December 10, 2013

"Behavioral Health?" What does that even mean?


That's the term for what I guess I don't have.  At least not right now.

Long ago, the head of a social services agency told me that "behavioral health" was meant to be a kinder, gentler term than "mental health." 

Well, I think it's demeaning.  And I told him so.  To me it sounds like, "If those crazy people would just behave better, they wouldn't have all this trouble."

The term has been around for years, but what does it mean?

Definition of "behavioral"


Definition 1a in the Merriam Webster online dictionary defines "behavior" as "the manner of conducting oneself ."  It also lists synonyms for "behavior" as "actions, address, bearing, comportment, conduct, demeanor, deportment, and geste."  "Behavioral" is listed as an adjective related to behavior..
 
An article in the online Encyclopedia Britannica defines "behavioral science" as "any of various disciplines dealing with the subject of human actions . . ."

Definition of "health"


And definition 1a for "health" in Merriam Webster online is "the condition of being sound in body, mind, or spirit . . . ." 

Britannica calls it "the extent of an individual’s continuing physical, emotional, mental, and social ability to cope with his environment."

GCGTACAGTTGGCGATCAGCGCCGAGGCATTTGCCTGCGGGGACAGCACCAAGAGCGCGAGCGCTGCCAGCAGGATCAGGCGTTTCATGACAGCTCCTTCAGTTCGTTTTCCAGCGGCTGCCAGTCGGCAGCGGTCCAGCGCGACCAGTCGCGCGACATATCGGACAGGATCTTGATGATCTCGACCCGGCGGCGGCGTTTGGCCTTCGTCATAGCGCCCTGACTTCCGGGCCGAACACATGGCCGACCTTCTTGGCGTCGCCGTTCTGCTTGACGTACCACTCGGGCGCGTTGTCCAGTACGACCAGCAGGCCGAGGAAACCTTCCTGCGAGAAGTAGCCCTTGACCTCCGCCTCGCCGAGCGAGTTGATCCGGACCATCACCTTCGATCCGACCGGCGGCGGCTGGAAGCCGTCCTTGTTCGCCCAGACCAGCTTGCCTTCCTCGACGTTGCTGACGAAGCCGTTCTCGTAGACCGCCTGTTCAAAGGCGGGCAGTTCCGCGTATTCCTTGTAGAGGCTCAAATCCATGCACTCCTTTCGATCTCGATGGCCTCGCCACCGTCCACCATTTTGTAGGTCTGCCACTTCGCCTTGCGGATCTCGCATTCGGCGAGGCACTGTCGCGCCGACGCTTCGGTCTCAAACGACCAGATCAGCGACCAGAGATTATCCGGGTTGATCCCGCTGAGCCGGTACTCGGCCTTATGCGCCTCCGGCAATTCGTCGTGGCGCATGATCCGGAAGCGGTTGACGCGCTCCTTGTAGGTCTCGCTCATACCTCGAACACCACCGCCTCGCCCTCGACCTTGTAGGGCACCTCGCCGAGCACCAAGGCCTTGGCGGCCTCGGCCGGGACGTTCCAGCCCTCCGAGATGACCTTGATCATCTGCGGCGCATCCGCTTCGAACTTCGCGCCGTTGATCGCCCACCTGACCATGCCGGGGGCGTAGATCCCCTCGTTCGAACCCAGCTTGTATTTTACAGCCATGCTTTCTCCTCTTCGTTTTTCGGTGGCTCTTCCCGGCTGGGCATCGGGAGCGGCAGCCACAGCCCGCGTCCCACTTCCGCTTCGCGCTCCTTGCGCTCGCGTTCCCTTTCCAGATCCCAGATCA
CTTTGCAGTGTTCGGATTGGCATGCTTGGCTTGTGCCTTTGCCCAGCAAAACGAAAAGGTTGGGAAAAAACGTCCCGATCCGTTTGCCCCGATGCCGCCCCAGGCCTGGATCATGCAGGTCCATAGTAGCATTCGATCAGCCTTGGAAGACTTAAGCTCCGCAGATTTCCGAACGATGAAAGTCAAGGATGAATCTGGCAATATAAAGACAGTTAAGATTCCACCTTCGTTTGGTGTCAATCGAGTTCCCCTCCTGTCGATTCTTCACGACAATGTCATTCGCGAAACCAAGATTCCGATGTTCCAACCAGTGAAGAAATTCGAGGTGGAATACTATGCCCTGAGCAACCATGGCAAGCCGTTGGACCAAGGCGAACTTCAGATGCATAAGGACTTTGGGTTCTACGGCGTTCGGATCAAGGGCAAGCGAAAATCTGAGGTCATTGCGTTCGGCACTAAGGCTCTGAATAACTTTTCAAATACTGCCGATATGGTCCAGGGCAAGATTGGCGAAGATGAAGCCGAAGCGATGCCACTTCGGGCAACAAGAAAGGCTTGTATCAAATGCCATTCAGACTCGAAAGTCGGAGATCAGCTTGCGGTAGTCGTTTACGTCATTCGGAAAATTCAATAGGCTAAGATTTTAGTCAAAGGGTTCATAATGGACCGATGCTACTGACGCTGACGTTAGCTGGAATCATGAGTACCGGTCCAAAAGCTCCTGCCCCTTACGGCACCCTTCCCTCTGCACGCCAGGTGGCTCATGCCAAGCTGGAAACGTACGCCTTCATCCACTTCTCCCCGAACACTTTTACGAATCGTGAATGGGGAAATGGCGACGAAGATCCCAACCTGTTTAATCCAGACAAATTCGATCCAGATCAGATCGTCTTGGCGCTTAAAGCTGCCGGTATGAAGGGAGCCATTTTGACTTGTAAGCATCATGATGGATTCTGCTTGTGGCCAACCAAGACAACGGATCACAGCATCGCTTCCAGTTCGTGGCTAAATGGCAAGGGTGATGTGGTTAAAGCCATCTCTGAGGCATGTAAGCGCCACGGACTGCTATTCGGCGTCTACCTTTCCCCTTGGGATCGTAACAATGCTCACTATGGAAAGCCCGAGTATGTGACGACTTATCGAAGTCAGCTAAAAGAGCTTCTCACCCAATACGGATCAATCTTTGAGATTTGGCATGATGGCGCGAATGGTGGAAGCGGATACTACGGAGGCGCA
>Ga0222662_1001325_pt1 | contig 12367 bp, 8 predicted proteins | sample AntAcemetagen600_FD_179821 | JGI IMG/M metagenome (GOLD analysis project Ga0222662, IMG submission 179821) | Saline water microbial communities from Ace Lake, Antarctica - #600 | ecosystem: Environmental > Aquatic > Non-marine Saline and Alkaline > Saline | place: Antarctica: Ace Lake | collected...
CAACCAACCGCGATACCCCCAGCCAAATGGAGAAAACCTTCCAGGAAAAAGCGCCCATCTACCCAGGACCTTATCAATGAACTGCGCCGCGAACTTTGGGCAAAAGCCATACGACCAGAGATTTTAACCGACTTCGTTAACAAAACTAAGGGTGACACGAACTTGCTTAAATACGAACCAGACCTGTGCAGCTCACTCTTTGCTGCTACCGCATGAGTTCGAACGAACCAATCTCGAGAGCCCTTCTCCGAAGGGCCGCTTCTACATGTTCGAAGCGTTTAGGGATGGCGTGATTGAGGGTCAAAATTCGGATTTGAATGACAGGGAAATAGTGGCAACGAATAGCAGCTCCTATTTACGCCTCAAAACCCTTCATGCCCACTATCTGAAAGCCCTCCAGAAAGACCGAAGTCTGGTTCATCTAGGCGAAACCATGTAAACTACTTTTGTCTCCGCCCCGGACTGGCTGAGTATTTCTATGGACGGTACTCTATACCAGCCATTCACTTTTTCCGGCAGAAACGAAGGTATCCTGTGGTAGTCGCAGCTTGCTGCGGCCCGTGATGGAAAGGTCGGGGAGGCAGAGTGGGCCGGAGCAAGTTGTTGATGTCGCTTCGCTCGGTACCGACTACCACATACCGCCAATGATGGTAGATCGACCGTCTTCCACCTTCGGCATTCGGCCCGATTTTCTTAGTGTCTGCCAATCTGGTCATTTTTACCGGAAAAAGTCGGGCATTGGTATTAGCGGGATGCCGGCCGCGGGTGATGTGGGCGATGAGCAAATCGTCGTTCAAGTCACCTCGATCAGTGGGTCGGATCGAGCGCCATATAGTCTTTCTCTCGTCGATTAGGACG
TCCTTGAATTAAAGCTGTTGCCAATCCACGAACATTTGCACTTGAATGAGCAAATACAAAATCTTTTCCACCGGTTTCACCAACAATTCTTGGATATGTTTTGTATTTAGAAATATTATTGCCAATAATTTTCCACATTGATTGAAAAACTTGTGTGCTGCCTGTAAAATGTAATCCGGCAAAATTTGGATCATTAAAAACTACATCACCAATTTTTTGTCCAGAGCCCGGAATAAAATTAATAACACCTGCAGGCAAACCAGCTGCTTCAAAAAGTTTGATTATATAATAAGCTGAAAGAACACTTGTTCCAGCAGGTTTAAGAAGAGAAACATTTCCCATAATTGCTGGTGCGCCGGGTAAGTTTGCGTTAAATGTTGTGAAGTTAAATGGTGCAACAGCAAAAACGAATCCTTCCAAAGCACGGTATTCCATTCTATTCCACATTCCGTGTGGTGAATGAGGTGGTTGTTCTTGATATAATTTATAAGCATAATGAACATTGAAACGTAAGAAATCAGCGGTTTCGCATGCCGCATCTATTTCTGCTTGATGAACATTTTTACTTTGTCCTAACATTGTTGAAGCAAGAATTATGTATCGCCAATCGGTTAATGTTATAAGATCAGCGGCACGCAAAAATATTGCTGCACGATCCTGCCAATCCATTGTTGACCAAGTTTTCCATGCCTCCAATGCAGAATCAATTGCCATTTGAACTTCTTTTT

Definition of "behavioral health"


So let's put that together.  "Behavioral" describes human actions and "health" means sound and able to cope.   

As near as I can figure it, then, "behavioral health" would mean that my actions are sound and allow me to cope adequately with my environment.

So what does this have to do with depression, schizophrenia, bipolar disorder, and other so-called "mental illnesses?" 

Nothing!

Does "behavioral health" mean that if my actions were sound I would be able to cope with life without getting a mental illness?  That's sure what it sounds like.  Well, that's incorrect.  And it pisses me off.

If we talk about breast cancer, the absence of the illness is called "breast health."  And for those with diabetes, there is a magazine called "Diabetes Health." 

Since the term for such diseases as major depression and schizophrenia is "mental illness," why not just call the absence of such diseases "mental health?"  Or, since these illnesses are brain disorders, how about "brain health?" 

But, please, I beg you, don't call it "behavioral health."




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